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Oct 17, 2011



"He who controls the ice controls the universe".


One thing that may have been missed by the planners is the effects of the price shock on economic choices made by players. Point 2 is that ice mining accounts take about 30 hours to pay off their capital costs; however, if the price spikes are significant enough, the profit point may shift down far enough to make automated farming valuable even at increased operating costs. If the ice price were to increase ten-fold, you would see a large number of players (non-bots) choose to ice mine in situations that are _normally_ more risky than botting, because their pay-off comes after only three hours.

If the eve market corrects like non-virtual-world markets do, then I would expect some major economic shifts similar shale sands exploitation as a reaction to increased oil cost.


Logging into Eve one sees the number of concurrent users. It seems to be higher since this started, in other words the excitement generated by this type of player power play generates more interest in the game.

(There are other possible explanations of the increased interest).


Great game to be a part of.


EVE has consistently broken new ground. They are now planning to
integrate the space game with a ground-based shooter. Amazing


I'm in complete in agreement with you on this one. In the post the author states that there are only 17 areas in Eve that are viable for the mining of the ice. However,now those other not so valuable areas are suddenly more valuable.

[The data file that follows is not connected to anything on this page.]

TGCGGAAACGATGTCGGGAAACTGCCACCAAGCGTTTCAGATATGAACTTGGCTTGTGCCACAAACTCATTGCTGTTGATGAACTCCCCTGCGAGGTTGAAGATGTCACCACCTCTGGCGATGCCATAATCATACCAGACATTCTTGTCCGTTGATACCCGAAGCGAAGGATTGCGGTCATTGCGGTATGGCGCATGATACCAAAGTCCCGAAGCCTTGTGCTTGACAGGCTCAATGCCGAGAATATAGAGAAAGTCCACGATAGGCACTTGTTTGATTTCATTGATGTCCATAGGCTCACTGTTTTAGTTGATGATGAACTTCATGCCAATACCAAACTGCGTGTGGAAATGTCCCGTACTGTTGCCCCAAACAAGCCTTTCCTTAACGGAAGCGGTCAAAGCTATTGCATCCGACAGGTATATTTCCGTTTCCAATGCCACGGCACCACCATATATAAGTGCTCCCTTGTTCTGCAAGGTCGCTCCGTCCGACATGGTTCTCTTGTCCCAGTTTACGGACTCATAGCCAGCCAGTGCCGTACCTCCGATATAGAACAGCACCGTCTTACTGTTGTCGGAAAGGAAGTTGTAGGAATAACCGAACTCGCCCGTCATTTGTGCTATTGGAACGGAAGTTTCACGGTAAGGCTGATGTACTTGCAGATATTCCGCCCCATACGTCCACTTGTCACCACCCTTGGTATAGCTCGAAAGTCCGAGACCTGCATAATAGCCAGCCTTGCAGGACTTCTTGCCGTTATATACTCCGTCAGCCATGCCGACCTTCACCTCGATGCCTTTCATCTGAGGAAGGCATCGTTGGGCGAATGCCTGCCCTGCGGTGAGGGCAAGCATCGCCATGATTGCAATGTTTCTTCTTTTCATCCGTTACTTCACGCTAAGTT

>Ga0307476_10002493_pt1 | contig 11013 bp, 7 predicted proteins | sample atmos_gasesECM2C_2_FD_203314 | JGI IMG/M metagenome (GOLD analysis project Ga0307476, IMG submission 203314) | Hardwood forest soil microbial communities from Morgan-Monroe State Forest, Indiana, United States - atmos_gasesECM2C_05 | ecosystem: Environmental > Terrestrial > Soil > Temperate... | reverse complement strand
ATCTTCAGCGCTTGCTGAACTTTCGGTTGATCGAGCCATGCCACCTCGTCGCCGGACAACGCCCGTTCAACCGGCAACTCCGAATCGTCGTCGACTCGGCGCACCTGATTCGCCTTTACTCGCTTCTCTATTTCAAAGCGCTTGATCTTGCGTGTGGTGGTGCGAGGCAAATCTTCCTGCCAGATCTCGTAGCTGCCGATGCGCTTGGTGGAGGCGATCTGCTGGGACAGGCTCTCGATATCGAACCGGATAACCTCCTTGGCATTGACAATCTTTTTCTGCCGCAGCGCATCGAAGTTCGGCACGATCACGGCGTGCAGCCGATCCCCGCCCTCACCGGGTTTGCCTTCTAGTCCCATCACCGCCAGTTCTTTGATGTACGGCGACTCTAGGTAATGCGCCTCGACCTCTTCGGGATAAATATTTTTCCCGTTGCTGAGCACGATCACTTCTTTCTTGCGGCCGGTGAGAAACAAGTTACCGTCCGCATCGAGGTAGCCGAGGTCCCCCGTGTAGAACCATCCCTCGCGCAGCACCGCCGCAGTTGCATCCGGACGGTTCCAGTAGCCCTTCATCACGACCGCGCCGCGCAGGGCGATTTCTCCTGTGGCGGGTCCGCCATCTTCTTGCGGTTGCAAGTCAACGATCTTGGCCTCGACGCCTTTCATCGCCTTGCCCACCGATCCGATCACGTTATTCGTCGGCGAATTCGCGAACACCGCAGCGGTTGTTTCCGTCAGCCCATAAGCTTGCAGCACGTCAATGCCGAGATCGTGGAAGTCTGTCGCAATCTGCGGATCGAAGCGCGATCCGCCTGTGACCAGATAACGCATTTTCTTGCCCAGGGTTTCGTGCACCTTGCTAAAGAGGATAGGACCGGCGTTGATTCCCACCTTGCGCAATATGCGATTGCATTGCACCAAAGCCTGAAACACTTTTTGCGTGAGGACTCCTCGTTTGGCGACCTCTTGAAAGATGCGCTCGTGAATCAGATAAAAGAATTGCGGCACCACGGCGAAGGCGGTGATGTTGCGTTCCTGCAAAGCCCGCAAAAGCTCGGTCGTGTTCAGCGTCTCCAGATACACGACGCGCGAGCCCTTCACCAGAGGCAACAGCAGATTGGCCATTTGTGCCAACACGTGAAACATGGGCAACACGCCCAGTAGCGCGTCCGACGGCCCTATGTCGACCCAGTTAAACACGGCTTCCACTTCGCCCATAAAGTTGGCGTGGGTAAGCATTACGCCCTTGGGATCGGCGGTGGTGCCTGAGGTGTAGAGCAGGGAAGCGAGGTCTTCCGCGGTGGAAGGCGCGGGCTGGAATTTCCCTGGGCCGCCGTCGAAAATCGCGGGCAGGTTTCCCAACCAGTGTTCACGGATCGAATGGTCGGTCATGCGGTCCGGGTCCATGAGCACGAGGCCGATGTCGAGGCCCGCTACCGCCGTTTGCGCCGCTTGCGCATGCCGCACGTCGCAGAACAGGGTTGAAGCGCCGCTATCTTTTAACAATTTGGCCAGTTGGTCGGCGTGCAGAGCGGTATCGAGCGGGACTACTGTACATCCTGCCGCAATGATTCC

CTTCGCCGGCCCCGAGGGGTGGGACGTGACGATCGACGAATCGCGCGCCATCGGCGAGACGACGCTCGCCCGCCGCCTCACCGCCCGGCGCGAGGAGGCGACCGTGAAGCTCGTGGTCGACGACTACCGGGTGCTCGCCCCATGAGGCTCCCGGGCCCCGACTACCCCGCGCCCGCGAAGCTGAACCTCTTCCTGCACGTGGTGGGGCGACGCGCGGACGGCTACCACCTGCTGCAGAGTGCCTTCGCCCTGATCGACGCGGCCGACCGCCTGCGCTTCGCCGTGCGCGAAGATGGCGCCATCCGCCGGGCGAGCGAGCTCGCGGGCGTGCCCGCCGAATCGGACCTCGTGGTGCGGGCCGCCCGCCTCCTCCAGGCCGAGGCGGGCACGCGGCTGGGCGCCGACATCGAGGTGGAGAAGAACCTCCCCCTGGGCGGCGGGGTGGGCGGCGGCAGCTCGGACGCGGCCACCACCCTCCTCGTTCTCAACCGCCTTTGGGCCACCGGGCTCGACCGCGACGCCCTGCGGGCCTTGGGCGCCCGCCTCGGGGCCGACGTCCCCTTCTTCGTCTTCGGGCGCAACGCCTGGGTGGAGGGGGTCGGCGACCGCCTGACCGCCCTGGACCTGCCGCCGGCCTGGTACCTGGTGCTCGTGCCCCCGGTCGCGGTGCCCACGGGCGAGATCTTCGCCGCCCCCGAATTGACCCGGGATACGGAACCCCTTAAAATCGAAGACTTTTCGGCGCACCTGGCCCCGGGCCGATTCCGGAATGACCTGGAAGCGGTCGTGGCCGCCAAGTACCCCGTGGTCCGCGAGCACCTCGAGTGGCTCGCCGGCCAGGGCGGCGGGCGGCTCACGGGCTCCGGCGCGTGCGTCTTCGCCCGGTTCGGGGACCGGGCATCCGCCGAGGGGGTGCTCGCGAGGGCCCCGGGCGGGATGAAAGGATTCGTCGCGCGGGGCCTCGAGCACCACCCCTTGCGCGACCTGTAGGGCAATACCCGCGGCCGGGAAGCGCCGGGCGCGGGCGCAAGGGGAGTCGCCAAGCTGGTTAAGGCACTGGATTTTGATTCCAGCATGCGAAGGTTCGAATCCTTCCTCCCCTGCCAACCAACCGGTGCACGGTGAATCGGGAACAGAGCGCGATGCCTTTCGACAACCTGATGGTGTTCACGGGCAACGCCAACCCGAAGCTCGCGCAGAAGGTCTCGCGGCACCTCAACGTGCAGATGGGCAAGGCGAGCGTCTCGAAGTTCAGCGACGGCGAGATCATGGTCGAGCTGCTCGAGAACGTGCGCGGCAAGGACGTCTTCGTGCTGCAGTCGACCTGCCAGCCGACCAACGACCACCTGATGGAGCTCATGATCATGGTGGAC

They've essentially created a market similar to what Debeers does in the real world with diamonds. That is to say that the rarity of something, rather real or perceived, directly correlates with it's value.


All that to say you pulled a dick move on other players? Imagine if you put that much effort into real economics.


Not Just for kicks.

1bil isk buys you ~40$ of game-time.
And it wouldn't surprise me if they made 1000b manipulating the market.<--just guessing.


I've taken a 5 month break from the game, the timing of the break connected to some inane ideas leaked about how to implement MT in a way where game play convenience might be denied and parsed out incrementally (not for a flat "premium" fee), suggestions that players were a captive audience of friends who valued the real life friendships we'd made enough that they should be able to find ways to charge us more than a $15 a month subscription, and basic comments that even if things took small amounts of resources to change a matter of policy that they would not deviate from their scrum approach to make customers happy with small things.

But all that asside...

EVE is far and away the only game that allows relations of players to steer and shape a virtual world in ways were groups of players scaling in fractals from 3,s to a dozen to, 144 to 1000s (yes thousands working together... a thousand people spread only over 2 voice com systems...a person speaking to 1000 people all over the world once about entirely in game affairs (I remember that prior to the fountain final invasion)..

.. then these economics..
And smart professional people in all different fields (it feels like someone still in college is an outlier on the young side) bringing professional skills to the game....

I guess I 'll get back playing soon..